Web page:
Steam Locomotive

  
In the nineteenth century, the various railway concessions ordered locomotives to their own specification, usually from British manufacturers. This multiplicity of similar, but different designs, increased manufacturers' costs and slowed production. During the 1890s, British manufacturers had full order books, so Indian railway companies looked to Germany and the United States for locomotives.

Bengal Nagpur Railway
Class F – 0-6-0
Class GM – 2-6-0. Probably modified.
BNR class HSG – 2-8-0+0-8-2 Garratt homed at Bengal Nagpur Railway (BNR) now Eastern Railway and South-Eastern Railway.

First successful Garratts in India.
Class M – 4-6-2. Probably modified.
BNR class N – 4-8-0+0-8-4 Garratt. Largest locomotive to run in India. Highest capacity to hold water as compared to any Garratt in the world. One is preserved at National Rail Museum, Delhi. BNR class NM – 4-8-0+0-8-4 Garratt. Similar to N class. Ten built in 1931 by Beyer Peacock. Withdrawn in the late 1960s.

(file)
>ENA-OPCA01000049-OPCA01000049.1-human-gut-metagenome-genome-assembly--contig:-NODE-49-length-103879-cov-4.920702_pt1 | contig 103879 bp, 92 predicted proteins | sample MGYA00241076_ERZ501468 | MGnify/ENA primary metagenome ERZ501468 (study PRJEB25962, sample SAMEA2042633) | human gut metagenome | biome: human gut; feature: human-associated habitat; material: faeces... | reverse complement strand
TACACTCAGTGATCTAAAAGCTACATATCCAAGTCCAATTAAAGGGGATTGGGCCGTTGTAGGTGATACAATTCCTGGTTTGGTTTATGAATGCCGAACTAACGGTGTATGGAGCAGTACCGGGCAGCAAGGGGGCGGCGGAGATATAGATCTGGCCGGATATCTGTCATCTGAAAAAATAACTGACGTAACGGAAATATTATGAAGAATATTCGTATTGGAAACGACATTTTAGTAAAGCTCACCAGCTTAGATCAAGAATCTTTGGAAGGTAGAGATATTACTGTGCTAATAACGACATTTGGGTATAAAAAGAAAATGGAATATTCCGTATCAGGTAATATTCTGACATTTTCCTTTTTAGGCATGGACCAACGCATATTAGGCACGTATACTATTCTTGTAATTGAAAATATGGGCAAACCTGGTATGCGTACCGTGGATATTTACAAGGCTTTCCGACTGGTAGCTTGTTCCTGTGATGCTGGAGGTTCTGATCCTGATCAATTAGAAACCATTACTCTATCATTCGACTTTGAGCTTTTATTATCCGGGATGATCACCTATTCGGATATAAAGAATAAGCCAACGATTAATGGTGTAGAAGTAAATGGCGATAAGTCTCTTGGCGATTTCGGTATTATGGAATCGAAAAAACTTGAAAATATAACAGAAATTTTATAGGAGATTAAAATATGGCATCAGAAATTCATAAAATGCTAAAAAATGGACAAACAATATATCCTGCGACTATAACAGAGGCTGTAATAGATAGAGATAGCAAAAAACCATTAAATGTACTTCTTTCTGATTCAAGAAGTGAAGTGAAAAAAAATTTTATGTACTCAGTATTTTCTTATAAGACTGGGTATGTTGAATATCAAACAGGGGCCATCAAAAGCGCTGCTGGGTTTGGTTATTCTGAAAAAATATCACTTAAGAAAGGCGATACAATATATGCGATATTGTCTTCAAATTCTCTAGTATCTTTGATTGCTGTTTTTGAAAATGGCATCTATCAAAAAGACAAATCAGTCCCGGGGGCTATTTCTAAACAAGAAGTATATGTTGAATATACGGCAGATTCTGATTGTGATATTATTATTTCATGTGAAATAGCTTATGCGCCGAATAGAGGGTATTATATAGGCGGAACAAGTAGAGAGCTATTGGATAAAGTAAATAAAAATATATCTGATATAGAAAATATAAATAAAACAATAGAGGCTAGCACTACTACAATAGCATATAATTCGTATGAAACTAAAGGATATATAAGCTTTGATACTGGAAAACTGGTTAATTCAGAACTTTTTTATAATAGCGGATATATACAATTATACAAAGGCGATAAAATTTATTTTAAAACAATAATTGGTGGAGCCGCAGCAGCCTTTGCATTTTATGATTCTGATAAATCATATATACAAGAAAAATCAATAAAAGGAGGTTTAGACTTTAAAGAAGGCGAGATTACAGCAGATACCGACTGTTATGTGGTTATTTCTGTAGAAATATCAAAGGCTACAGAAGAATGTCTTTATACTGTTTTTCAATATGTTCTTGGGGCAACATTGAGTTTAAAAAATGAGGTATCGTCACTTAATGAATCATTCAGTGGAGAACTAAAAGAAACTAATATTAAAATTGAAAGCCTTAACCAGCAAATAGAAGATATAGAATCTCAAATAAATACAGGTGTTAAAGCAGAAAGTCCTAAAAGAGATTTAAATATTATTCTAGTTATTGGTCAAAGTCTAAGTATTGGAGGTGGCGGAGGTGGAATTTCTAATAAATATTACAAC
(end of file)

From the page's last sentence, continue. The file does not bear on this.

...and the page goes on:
BNR class P – 4-8-2+2-8-4 Garratt. Four built by Beyer Peacock in 1939. In the early 1970s, they were at Bhilai (BIA) shed before being withdrawn.

Bombay, Baroda and Central India Railway
BB&CI class P – 4-6-2;
Class A - 2-4-0T. Probably an Atlantic. Belonged to Palej shed.
Class U36 – 0-4-2 used for hauling suburban trains at Mumbai.
Class D1 – 4-4-0. One of them named Princess May.
Class M – 4-6-2. Probably modified.



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  • The history of rail transport in India began in the mid-nineteenth century. The core of the pressure for building Railways In India came from London. In 1849, there was not a single kilometre of railway line in India. A British engineer, Robert Maitland Brereton, was responsible for the expansion of the railways from 1857 onwards. Read More
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